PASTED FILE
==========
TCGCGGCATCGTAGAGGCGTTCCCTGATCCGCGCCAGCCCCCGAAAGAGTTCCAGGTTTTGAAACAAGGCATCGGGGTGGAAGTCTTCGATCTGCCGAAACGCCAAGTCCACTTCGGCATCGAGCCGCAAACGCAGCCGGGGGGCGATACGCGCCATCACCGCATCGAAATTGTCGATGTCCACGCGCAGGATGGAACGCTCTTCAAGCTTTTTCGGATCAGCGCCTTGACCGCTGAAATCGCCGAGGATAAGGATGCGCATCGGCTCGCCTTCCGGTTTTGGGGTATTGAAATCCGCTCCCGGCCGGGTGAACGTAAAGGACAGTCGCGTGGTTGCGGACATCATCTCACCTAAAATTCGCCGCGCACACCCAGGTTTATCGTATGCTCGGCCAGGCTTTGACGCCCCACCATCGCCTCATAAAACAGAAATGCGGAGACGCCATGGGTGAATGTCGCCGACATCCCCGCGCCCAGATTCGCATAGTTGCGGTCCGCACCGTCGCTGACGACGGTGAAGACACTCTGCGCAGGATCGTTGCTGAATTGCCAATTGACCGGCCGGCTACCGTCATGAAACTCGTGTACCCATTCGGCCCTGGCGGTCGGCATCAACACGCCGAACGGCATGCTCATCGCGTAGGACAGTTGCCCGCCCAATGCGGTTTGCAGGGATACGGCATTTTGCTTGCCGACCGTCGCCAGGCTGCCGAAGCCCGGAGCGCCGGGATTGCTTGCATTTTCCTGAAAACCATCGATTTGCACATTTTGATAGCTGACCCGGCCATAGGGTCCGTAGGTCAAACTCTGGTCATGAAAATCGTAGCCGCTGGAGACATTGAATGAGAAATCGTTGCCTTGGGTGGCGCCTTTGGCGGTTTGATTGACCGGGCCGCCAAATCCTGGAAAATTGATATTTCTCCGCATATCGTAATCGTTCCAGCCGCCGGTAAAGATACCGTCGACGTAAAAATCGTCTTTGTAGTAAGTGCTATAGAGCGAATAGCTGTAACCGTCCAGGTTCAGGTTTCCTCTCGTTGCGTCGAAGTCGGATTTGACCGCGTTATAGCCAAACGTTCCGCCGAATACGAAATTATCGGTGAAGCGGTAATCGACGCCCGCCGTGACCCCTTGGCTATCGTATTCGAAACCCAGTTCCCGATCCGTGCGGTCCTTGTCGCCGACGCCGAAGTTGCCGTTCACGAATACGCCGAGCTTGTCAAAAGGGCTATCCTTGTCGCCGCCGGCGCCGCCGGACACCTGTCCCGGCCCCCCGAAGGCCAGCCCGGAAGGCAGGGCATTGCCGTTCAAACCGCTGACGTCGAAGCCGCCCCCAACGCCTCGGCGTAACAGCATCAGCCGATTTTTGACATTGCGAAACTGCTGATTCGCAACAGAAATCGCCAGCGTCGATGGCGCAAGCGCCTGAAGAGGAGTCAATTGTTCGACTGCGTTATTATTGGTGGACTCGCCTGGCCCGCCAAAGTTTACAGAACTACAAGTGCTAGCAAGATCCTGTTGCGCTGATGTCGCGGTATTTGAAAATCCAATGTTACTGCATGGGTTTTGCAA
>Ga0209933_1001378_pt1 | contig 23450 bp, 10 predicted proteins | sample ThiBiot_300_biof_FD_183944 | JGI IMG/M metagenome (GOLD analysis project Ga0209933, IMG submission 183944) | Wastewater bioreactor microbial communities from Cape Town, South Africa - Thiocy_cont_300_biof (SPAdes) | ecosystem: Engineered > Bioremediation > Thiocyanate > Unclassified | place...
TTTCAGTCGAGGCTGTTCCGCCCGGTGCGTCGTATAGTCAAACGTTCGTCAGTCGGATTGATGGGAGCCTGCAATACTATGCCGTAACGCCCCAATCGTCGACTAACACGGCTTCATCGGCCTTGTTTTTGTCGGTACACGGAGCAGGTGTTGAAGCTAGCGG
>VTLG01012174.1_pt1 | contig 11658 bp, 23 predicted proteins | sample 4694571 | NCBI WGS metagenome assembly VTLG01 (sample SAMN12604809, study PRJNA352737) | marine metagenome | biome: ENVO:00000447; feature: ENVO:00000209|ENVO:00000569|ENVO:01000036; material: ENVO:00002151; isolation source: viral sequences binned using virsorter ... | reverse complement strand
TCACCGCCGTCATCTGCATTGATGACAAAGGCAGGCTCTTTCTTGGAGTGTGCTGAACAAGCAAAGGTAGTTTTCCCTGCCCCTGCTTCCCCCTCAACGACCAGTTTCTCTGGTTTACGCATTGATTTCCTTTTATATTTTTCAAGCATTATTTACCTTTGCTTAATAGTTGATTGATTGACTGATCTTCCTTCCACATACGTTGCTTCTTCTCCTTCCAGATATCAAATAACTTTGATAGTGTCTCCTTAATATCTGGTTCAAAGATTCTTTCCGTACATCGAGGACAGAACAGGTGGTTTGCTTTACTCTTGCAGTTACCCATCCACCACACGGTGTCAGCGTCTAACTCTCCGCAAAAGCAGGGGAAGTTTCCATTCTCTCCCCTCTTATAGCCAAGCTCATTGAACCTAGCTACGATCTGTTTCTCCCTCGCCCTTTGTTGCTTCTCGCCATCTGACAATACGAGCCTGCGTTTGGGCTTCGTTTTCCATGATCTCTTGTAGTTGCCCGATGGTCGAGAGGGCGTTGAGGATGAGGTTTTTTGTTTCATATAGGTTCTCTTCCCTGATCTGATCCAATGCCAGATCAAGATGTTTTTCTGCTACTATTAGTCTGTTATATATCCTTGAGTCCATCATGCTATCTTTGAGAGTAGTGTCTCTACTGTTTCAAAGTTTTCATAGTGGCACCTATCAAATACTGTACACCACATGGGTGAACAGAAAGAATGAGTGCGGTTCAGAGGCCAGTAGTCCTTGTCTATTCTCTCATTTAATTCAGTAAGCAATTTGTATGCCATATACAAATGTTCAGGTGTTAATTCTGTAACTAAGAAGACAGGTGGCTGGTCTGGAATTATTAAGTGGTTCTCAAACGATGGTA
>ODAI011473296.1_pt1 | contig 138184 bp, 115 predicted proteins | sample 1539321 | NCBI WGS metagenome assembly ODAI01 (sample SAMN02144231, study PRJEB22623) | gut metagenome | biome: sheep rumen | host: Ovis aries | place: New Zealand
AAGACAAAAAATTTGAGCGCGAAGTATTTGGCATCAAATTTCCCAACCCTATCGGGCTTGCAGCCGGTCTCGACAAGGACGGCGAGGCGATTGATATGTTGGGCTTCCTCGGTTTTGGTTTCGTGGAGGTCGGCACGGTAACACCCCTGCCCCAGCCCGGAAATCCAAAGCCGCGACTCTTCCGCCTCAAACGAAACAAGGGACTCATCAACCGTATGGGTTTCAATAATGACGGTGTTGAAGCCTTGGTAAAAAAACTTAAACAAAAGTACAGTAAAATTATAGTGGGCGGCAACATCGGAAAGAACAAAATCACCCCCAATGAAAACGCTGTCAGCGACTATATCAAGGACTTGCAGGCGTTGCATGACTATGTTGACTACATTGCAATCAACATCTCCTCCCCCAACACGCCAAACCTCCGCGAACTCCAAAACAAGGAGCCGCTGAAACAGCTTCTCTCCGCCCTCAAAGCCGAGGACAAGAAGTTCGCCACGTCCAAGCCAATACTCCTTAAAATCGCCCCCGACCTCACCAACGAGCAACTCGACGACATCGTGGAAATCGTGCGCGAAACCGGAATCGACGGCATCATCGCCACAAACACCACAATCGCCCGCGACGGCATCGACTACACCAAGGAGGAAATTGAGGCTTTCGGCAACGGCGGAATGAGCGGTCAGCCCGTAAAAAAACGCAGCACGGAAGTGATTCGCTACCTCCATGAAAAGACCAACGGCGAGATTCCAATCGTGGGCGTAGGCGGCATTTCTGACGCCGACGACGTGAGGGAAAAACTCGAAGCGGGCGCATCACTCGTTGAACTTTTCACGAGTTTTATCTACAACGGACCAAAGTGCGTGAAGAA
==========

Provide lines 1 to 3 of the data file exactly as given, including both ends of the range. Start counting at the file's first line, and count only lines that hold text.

TCGCGGCATCGTAGAGGCGTTCCCTGATCCGCGCCAGCCCCCGAAAGAGTTCCAGGTTTTGAAACAAGGCATCGGGGTGGAAGTCTTCGATCTGCCGAAACGCCAAGTCCACTTCGGCATCGAGCCGCAAACGCAGCCGGGGGGCGATACGCGCCATCACCGCATCGAAATTGTCGATGTCCACGCGCAGGATGGAACGCTCTTCAAGCTTTTTCGGATCAGCGCCTTGACCGCTGAAATCGCCGAGGATAAGGATGCGCATCGGCTCGCCTTCCGGTTTTGGGGTATTGAAATCCGCTCCCGGCCGGGTGAACGTAAAGGACAGTCGCGTGGTTGCGGACATCATCTCACCTAAAATTCGCCGCGCACACCCAGGTTTATCGTATGCTCGGCCAGGCTTTGACGCCCCACCATCGCCTCATAAAACAGAAATGCGGAGACGCCATGGGTGAATGTCGCCGACATCCCCGCGCCCAGATTCGCATAGTTGCGGTCCGCACCGTCGCTGACGACGGTGAAGACACTCTGCGCAGGATCGTTGCTGAATTGCCAATTGACCGGCCGGCTACCGTCATGAAACTCGTGTACCCATTCGGCCCTGGCGGTCGGCATCAACACGCCGAACGGCATGCTCATCGCGTAGGACAGTTGCCCGCCCAATGCGGTTTGCAGGGATACGGCATTTTGCTTGCCGACCGTCGCCAGGCTGCCGAAGCCCGGAGCGCCGGGATTGCTTGCATTTTCCTGAAAACCATCGATTTGCACATTTTGATAGCTGACCCGGCCATAGGGTCCGTAGGTCAAACTCTGGTCATGAAAATCGTAGCCGCTGGAGACATTGAATGAGAAATCGTTGCCTTGGGTGGCGCCTTTGGCGGTTTGATTGACCGGGCCGCCAAATCCTGGAAAATTGATATTTCTCCGCATATCGTAATCGTTCCAGCCGCCGGTAAAGATACCGTCGACGTAAAAATCGTCTTTGTAGTAAGTGCTATAGAGCGAATAGCTGTAACCGTCCAGGTTCAGGTTTCCTCTCGTTGCGTCGAAGTCGGATTTGACCGCGTTATAGCCAAACGTTCCGCCGAATACGAAATTATCGGTGAAGCGGTAATCGACGCCCGCCGTGACCCCTTGGCTATCGTATTCGAAACCCAGTTCCCGATCCGTGCGGTCCTTGTCGCCGACGCCGAAGTTGCCGTTCACGAATACGCCGAGCTTGTCAAAAGGGCTATCCTTGTCGCCGCCGGCGCCGCCGGACACCTGTCCCGGCCCCCCGAAGGCCAGCCCGGAAGGCAGGGCATTGCCGTTCAAACCGCTGACGTCGAAGCCGCCCCCAACGCCTCGGCGTAACAGCATCAGCCGATTTTTGACATTGCGAAACTGCTGATTCGCAACAGAAATCGCCAGCGTCGATGGCGCAAGCGCCTGAAGAGGAGTCAATTGTTCGACTGCGTTATTATTGGTGGACTCGCCTGGCCCGCCAAAGTTTACAGAACTACAAGTGCTAGCAAGATCCTGTTGCGCTGATGTCGCGGTATTTGAAAATCCAATGTTACTGCATGGGTTTTGCAA
>Ga0209933_1001378_pt1 | contig 23450 bp, 10 predicted proteins | sample ThiBiot_300_biof_FD_183944 | JGI IMG/M metagenome (GOLD analysis project Ga0209933, IMG submission 183944) | Wastewater bioreactor microbial communities from Cape Town, South Africa - Thiocy_cont_300_biof (SPAdes) | ecosystem: Engineered > Bioremediation > Thiocyanate > Unclassified | place...
TTTCAGTCGAGGCTGTTCCGCCCGGTGCGTCGTATAGTCAAACGTTCGTCAGTCGGATTGATGGGAGCCTGCAATACTATGCCGTAACGCCCCAATCGTCGACTAACACGGCTTCATCGGCCTTGTTTTTGTCGGTACACGGAGCAGGTGTTGAAGCTAGCGG